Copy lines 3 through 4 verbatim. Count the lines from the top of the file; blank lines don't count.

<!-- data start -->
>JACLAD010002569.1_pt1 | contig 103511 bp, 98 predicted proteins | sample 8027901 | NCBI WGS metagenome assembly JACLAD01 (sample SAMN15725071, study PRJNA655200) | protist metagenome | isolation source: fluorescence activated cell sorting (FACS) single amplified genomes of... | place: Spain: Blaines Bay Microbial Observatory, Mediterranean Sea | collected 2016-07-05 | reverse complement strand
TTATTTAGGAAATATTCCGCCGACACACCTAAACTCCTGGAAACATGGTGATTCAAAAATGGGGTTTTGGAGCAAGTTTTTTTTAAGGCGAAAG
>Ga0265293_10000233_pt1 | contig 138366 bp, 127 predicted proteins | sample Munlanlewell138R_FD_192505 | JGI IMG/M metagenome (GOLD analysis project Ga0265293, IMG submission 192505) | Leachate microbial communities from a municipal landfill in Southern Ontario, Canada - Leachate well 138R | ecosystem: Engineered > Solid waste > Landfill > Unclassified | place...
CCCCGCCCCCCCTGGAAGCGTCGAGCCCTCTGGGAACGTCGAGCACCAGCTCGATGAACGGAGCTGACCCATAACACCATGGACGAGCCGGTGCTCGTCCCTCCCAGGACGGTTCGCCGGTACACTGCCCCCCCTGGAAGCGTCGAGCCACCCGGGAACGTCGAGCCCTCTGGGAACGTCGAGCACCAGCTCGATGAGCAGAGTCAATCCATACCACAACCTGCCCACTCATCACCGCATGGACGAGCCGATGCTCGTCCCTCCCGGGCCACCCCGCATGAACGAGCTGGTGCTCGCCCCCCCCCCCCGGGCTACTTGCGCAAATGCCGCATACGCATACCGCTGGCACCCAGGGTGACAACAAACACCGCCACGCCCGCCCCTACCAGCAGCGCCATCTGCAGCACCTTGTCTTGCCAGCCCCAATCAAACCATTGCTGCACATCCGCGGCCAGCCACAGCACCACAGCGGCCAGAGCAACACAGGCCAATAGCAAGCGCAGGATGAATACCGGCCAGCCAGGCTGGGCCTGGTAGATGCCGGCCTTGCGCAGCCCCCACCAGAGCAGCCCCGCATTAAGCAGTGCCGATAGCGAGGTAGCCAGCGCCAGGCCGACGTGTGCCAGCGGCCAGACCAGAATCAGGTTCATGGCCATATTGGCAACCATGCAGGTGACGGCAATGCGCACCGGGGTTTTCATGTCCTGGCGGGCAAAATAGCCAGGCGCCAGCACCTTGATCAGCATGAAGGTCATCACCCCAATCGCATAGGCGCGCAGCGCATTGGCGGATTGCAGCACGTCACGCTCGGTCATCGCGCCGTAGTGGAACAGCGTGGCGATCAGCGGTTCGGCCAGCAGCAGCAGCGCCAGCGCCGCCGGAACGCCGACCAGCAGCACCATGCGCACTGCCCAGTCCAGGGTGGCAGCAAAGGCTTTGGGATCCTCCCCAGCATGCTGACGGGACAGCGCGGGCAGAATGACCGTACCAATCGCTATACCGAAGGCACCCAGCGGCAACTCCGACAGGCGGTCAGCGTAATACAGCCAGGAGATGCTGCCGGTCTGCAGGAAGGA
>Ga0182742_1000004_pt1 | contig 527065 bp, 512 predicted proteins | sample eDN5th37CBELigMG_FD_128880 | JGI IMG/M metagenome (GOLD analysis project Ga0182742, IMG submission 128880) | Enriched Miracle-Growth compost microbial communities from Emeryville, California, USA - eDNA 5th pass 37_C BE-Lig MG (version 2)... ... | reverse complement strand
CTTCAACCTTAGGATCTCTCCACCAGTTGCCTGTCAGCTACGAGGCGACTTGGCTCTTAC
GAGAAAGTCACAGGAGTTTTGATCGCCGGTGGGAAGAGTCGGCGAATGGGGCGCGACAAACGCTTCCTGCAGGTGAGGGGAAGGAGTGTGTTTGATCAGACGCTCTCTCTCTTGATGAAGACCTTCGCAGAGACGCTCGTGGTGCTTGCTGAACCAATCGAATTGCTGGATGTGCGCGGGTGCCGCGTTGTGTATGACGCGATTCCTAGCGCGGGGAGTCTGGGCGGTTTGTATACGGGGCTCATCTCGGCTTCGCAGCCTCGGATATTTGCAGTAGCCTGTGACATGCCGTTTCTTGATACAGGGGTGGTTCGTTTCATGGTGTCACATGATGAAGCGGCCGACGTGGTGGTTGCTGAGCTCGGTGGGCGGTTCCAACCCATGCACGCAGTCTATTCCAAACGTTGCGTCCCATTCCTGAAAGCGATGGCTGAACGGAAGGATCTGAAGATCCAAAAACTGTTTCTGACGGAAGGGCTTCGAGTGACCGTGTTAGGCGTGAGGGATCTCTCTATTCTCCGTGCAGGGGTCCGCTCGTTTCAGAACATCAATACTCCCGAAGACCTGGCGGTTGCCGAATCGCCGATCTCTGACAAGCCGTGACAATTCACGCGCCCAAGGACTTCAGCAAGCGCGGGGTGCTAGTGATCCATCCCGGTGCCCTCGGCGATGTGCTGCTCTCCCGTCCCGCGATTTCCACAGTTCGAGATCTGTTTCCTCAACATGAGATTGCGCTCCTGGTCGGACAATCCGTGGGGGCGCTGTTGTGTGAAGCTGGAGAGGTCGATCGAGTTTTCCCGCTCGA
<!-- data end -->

>Ga0265293_10000233_pt1 | contig 138366 bp, 127 predicted proteins | sample Munlanlewell138R_FD_192505 | JGI IMG/M metagenome (GOLD analysis project Ga0265293, IMG submission 192505) | Leachate microbial communities from a municipal landfill in Southern Ontario, Canada - Leachate well 138R | ecosystem: Engineered > Solid waste > Landfill > Unclassified | place...
CCCCGCCCCCCCTGGAAGCGTCGAGCCCTCTGGGAACGTCGAGCACCAGCTCGATGAACGGAGCTGACCCATAACACCATGGACGAGCCGGTGCTCGTCCCTCCCAGGACGGTTCGCCGGTACACTGCCCCCCCTGGAAGCGTCGAGCCACCCGGGAACGTCGAGCCCTCTGGGAACGTCGAGCACCAGCTCGATGAGCAGAGTCAATCCATACCACAACCTGCCCACTCATCACCGCATGGACGAGCCGATGCTCGTCCCTCCCGGGCCACCCCGCATGAACGAGCTGGTGCTCGCCCCCCCCCCCCGGGCTACTTGCGCAAATGCCGCATACGCATACCGCTGGCACCCAGGGTGACAACAAACACCGCCACGCCCGCCCCTACCAGCAGCGCCATCTGCAGCACCTTGTCTTGCCAGCCCCAATCAAACCATTGCTGCACATCCGCGGCCAGCCACAGCACCACAGCGGCCAGAGCAACACAGGCCAATAGCAAGCGCAGGATGAATACCGGCCAGCCAGGCTGGGCCTGGTAGATGCCGGCCTTGCGCAGCCCCCACCAGAGCAGCCCCGCATTAAGCAGTGCCGATAGCGAGGTAGCCAGCGCCAGGCCGACGTGTGCCAGCGGCCAGACCAGAATCAGGTTCATGGCCATATTGGCAACCATGCAGGTGACGGCAATGCGCACCGGGGTTTTCATGTCCTGGCGGGCAAAATAGCCAGGCGCCAGCACCTTGATCAGCATGAAGGTCATCACCCCAATCGCATAGGCGCGCAGCGCATTGGCGGATTGCAGCACGTCACGCTCGGTCATCGCGCCGTAGTGGAACAGCGTGGCGATCAGCGGTTCGGCCAGCAGCAGCAGCGCCAGCGCCGCCGGAACGCCGACCAGCAGCACCATGCGCACTGCCCAGTCCAGGGTGGCAGCAAAGGCTTTGGGATCCTCCCCAGCATGCTGACGGGACAGCGCGGGCAGAATGACCGTACCAATCGCTATACCGAAGGCACCCAGCGGCAACTCCGACAGGCGGTCAGCGTAATACAGCCAGGAGATGCTGCCGGTCTGCAGGAAGGA